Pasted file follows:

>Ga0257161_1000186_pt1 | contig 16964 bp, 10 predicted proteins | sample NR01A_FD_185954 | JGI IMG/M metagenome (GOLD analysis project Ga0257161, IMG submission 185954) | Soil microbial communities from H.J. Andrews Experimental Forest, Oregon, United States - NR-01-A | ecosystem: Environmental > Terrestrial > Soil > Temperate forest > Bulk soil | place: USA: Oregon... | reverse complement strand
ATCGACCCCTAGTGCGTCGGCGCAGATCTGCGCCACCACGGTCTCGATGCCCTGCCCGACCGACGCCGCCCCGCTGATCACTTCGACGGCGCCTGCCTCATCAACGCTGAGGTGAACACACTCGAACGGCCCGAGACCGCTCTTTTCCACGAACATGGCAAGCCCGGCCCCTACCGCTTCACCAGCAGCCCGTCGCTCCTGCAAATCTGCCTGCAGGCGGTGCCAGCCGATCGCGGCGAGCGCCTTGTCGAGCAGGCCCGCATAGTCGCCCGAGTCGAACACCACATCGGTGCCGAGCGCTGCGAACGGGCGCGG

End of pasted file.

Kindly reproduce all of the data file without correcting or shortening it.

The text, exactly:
>Ga0257161_1000186_pt1 | contig 16964 bp, 10 predicted proteins | sample NR01A_FD_185954 | JGI IMG/M metagenome (GOLD analysis project Ga0257161, IMG submission 185954) | Soil microbial communities from H.J. Andrews Experimental Forest, Oregon, United States - NR-01-A | ecosystem: Environmental > Terrestrial > Soil > Temperate forest > Bulk soil | place: USA: Oregon... | reverse complement strand
ATCGACCCCTAGTGCGTCGGCGCAGATCTGCGCCACCACGGTCTCGATGCCCTGCCCGACCGACGCCGCCCCGCTGATCACTTCGACGGCGCCTGCCTCATCAACGCTGAGGTGAACACACTCGAACGGCCCGAGACCGCTCTTTTCCACGAACATGGCAAGCCCGGCCCCTACCGCTTCACCAGCAGCCCGTCGCTCCTGCAAATCTGCCTGCAGGCGGTGCCAGCCGATCGCGGCGAGCGCCTTGTCGAGCAGGCCCGCATAGTCGCCCGAGTCGAACACCACATCGGTGCCGAGCGCTGCGAACGGGCGCGG